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Mayor Says HUD Was Not Clear About Grant Requirements

P. Kenneth Burns / WYPR

Baltimore Mayor Stephanie Rawlings-Blake said Wednesday she would make sure that services for homeless people created through a federal grant will continue even though the city has to pay back roughly a third of that grant.

The U.S. Department of Housing and Urban Development has ordered the city to repay $3.7 million of a $9.5 million federal stimulus grant aimed at preventing homelessness.

The order, first reported by The Baltimore Sun, was made after an audit by HUD’s inspector general said the city, its contractor and sub-contractor could not document that all of the money had been spent appropriately on the homeless.

Surrounded by representatives of organizations that administered the grant-- St. Vincent de Paul, Catholic Charities and Health Care for the Homeless—Rawlings Blake said HUD was not alleging fraud. And she insisted the money was spent on the homeless.  She said officials in Baltimore, like those in New York, Los Angeles and other cities found it hard to follow federal bookkeeping guidelines.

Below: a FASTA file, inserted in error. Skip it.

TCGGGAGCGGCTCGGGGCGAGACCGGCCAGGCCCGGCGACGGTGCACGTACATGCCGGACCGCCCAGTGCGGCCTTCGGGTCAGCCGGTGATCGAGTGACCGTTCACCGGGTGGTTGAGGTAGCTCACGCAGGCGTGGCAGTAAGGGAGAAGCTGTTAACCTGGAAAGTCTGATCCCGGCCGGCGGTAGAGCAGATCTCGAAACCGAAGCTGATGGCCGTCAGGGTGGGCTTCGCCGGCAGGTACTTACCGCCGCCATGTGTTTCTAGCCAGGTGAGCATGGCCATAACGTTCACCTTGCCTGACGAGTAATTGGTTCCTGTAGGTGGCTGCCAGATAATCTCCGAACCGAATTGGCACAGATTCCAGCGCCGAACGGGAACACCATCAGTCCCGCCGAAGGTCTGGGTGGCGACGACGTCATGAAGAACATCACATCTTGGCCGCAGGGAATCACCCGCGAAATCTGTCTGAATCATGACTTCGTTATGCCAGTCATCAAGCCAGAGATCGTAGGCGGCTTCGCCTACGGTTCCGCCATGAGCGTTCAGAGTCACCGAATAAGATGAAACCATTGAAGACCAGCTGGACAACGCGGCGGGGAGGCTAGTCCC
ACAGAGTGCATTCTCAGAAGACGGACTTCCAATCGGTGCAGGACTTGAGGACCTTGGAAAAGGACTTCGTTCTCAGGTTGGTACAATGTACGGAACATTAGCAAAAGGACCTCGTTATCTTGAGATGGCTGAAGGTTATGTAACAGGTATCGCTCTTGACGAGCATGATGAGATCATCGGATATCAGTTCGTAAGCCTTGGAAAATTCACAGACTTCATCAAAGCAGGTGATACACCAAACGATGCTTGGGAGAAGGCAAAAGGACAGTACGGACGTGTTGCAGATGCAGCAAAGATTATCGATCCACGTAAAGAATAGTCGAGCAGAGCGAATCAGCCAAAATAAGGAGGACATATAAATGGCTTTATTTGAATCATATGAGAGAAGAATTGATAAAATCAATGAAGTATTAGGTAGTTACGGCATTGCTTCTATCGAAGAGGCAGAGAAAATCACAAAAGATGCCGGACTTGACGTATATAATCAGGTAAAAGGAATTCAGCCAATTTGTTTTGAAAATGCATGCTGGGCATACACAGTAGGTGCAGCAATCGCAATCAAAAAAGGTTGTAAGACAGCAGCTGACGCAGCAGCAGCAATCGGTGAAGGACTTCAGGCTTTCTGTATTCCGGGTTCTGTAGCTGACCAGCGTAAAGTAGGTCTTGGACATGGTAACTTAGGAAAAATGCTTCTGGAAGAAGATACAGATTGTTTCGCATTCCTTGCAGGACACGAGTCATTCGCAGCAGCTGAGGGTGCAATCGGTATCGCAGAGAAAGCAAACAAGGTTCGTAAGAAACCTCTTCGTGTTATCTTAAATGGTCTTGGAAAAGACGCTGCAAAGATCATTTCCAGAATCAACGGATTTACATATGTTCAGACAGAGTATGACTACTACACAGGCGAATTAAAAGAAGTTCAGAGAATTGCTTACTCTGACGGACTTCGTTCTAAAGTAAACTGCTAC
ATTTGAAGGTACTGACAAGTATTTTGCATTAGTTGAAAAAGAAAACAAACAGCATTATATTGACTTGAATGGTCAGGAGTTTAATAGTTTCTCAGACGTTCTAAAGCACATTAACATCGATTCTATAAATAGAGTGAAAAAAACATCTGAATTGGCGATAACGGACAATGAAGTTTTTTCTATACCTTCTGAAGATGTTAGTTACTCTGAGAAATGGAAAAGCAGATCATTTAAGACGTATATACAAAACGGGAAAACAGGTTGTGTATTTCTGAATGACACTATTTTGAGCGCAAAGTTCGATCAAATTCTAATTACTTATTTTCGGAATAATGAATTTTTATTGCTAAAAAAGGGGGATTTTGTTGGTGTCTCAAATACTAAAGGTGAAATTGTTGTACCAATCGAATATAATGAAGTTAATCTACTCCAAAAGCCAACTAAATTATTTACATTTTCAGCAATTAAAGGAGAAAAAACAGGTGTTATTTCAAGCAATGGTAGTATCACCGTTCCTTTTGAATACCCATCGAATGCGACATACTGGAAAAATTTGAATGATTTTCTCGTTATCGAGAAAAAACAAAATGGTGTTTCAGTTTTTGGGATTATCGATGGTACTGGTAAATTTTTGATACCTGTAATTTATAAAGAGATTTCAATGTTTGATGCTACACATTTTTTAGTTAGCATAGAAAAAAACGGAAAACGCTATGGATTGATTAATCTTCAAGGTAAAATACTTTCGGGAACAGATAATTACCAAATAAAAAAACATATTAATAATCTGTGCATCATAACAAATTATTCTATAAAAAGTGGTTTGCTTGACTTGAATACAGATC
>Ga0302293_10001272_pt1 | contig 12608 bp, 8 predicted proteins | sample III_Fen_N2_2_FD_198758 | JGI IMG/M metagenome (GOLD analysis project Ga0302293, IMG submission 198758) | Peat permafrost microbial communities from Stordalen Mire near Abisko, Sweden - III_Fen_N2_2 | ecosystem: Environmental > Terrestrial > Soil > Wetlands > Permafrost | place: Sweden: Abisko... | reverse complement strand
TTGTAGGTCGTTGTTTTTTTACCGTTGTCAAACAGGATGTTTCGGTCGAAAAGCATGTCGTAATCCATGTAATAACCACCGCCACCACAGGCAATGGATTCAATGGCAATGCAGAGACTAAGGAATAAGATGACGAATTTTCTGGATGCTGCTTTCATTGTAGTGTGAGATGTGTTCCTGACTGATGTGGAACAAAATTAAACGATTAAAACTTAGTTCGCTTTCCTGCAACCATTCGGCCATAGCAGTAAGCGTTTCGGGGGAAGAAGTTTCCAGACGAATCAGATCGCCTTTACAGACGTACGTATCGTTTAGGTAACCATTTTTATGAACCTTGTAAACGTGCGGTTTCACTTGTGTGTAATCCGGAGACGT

“These were stimulus funds and the administration wanted those funds moved quickly and at times were vague about the manner they wanted records kept,” Rawlings-Blake said.

The mayor did not say whether the city would appeal HUD’s decision calling the federal agency “a good partner.”  She also declined to assign blame to a policy or a person.

John Schiavone, CEO of St. Vincent de Paul, said his organization was able to help more than 115 homeless families move into housing.

“The fact remains that the funds were used properly to help homeless families become rapidly rehoused,” he said.

Cicely Franklin and her two children, now 11 and 14, were among those helped by St. Vincent de Paul was. She and her children stayed in a shelter for six months after she lost her job. The organization helped her with housing and Franklin eventually found a job.

She praised “a magnificent staff.”

“I’m just so thankful that these resources were available to someone like me who has fallen but didn’t intend to sit there but wanted to get up,” Franklin said.

Adam Schneider, director of community relations for Health Care for the Homeless, said officials should look at two broader issues; the lack of affordable housing and a 60 percent cut in federal funding for affordable housing over more than three decades.

“Fundamentally, [it] is important that this program recognize that housing is the foundation of recovery,” he said. “Getting into housing was what helped [Cicely] ultimately be able to pull the rest of her pieces of her life together.”